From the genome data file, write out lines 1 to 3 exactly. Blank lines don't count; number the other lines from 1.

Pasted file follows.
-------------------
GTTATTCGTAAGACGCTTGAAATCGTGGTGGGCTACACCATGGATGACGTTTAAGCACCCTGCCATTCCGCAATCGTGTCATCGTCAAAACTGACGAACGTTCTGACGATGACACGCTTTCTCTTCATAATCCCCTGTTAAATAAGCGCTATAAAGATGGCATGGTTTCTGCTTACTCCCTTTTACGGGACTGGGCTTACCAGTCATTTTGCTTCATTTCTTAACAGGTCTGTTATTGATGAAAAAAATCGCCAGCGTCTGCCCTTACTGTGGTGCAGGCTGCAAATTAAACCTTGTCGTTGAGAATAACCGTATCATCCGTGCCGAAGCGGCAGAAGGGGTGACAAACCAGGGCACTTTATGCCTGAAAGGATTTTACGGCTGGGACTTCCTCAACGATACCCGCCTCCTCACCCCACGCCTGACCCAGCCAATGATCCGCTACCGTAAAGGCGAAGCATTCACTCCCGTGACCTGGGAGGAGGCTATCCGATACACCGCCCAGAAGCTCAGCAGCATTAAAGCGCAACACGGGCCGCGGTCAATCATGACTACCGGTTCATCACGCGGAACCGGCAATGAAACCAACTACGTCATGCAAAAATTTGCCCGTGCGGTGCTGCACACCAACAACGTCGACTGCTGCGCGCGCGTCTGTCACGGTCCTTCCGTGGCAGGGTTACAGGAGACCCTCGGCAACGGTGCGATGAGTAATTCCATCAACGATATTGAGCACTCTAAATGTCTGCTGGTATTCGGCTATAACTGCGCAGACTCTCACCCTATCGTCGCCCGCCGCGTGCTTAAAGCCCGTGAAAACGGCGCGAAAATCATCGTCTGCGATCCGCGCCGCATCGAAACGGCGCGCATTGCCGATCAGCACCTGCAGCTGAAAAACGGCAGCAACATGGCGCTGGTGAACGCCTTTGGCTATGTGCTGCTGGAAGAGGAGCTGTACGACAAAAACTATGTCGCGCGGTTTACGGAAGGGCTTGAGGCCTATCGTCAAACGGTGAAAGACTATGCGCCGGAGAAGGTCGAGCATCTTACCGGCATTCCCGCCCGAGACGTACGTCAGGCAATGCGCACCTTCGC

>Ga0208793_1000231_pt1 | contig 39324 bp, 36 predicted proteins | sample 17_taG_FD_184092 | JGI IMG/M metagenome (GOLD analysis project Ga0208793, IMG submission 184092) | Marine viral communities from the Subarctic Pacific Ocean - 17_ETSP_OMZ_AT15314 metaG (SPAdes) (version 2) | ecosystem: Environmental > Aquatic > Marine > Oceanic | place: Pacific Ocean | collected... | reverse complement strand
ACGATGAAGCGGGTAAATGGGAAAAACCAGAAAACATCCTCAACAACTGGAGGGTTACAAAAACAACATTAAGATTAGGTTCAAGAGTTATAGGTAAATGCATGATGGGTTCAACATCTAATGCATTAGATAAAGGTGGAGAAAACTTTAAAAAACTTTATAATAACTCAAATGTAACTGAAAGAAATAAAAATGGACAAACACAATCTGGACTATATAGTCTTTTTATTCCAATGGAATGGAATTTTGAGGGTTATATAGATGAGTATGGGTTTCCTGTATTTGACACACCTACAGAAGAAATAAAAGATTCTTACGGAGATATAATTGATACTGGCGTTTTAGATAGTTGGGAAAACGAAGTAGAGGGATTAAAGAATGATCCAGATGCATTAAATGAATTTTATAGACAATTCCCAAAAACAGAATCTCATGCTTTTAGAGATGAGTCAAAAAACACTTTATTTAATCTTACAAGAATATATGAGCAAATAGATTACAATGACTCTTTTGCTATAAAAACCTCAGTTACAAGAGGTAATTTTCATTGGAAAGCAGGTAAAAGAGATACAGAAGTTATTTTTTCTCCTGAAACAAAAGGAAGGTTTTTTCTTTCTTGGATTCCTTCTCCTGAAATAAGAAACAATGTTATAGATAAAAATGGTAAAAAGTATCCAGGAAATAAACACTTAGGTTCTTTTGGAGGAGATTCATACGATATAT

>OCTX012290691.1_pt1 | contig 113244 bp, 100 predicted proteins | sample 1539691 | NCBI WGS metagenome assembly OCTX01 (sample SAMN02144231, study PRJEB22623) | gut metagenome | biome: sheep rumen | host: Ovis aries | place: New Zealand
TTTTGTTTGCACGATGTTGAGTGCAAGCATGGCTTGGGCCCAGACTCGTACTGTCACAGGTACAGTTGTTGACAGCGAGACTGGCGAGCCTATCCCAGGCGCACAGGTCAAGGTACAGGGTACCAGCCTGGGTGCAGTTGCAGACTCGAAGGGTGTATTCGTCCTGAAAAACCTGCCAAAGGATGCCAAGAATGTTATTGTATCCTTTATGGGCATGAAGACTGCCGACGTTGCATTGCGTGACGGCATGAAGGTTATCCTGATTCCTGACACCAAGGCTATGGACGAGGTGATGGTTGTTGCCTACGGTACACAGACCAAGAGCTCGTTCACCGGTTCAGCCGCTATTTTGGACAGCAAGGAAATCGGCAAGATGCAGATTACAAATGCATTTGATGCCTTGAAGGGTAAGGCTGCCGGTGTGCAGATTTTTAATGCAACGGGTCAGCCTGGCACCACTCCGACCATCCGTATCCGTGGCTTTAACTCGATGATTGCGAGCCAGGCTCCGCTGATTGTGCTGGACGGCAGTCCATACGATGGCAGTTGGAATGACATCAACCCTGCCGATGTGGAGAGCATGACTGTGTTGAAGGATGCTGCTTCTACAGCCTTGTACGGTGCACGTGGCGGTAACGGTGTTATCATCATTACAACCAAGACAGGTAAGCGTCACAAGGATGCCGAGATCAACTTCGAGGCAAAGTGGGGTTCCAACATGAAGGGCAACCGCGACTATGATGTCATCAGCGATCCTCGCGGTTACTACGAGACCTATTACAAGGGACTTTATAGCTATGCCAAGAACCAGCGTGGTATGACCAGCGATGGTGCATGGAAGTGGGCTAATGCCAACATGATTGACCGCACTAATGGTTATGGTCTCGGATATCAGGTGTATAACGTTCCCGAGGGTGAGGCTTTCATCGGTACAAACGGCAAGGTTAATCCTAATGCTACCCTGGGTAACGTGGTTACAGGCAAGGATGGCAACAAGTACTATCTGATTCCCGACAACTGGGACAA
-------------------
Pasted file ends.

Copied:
GTTATTCGTAAGACGCTTGAAATCGTGGTGGGCTACACCATGGATGACGTTTAAGCACCCTGCCATTCCGCAATCGTGTCATCGTCAAAACTGACGAACGTTCTGACGATGACACGCTTTCTCTTCATAATCCCCTGTTAAATAAGCGCTATAAAGATGGCATGGTTTCTGCTTACTCCCTTTTACGGGACTGGGCTTACCAGTCATTTTGCTTCATTTCTTAACAGGTCTGTTATTGATGAAAAAAATCGCCAGCGTCTGCCCTTACTGTGGTGCAGGCTGCAAATTAAACCTTGTCGTTGAGAATAACCGTATCATCCGTGCCGAAGCGGCAGAAGGGGTGACAAACCAGGGCACTTTATGCCTGAAAGGATTTTACGGCTGGGACTTCCTCAACGATACCCGCCTCCTCACCCCACGCCTGACCCAGCCAATGATCCGCTACCGTAAAGGCGAAGCATTCACTCCCGTGACCTGGGAGGAGGCTATCCGATACACCGCCCAGAAGCTCAGCAGCATTAAAGCGCAACACGGGCCGCGGTCAATCATGACTACCGGTTCATCACGCGGAACCGGCAATGAAACCAACTACGTCATGCAAAAATTTGCCCGTGCGGTGCTGCACACCAACAACGTCGACTGCTGCGCGCGCGTCTGTCACGGTCCTTCCGTGGCAGGGTTACAGGAGACCCTCGGCAACGGTGCGATGAGTAATTCCATCAACGATATTGAGCACTCTAAATGTCTGCTGGTATTCGGCTATAACTGCGCAGACTCTCACCCTATCGTCGCCCGCCGCGTGCTTAAAGCCCGTGAAAACGGCGCGAAAATCATCGTCTGCGATCCGCGCCGCATCGAAACGGCGCGCATTGCCGATCAGCACCTGCAGCTGAAAAACGGCAGCAACATGGCGCTGGTGAACGCCTTTGGCTATGTGCTGCTGGAAGAGGAGCTGTACGACAAAAACTATGTCGCGCGGTTTACGGAAGGGCTTGAGGCCTATCGTCAAACGGTGAAAGACTATGCGCCGGAGAAGGTCGAGCATCTTACCGGCATTCCCGCCCGAGACGTACGTCAGGCAATGCGCACCTTCGC

>Ga0208793_1000231_pt1 | contig 39324 bp, 36 predicted proteins | sample 17_taG_FD_184092 | JGI IMG/M metagenome (GOLD analysis project Ga0208793, IMG submission 184092) | Marine viral communities from the Subarctic Pacific Ocean - 17_ETSP_OMZ_AT15314 metaG (SPAdes) (version 2) | ecosystem: Environmental > Aquatic > Marine > Oceanic | place: Pacific Ocean | collected... | reverse complement strand
ACGATGAAGCGGGTAAATGGGAAAAACCAGAAAACATCCTCAACAACTGGAGGGTTACAAAAACAACATTAAGATTAGGTTCAAGAGTTATAGGTAAATGCATGATGGGTTCAACATCTAATGCATTAGATAAAGGTGGAGAAAACTTTAAAAAACTTTATAATAACTCAAATGTAACTGAAAGAAATAAAAATGGACAAACACAATCTGGACTATATAGTCTTTTTATTCCAATGGAATGGAATTTTGAGGGTTATATAGATGAGTATGGGTTTCCTGTATTTGACACACCTACAGAAGAAATAAAAGATTCTTACGGAGATATAATTGATACTGGCGTTTTAGATAGTTGGGAAAACGAAGTAGAGGGATTAAAGAATGATCCAGATGCATTAAATGAATTTTATAGACAATTCCCAAAAACAGAATCTCATGCTTTTAGAGATGAGTCAAAAAACACTTTATTTAATCTTACAAGAATATATGAGCAAATAGATTACAATGACTCTTTTGCTATAAAAACCTCAGTTACAAGAGGTAATTTTCATTGGAAAGCAGGTAAAAGAGATACAGAAGTTATTTTTTCTCCTGAAACAAAAGGAAGGTTTTTTCTTTCTTGGATTCCTTCTCCTGAAATAAGAAACAATGTTATAGATAAAAATGGTAAAAAGTATCCAGGAAATAAACACTTAGGTTCTTTTGGAGGAGATTCATACGATATAT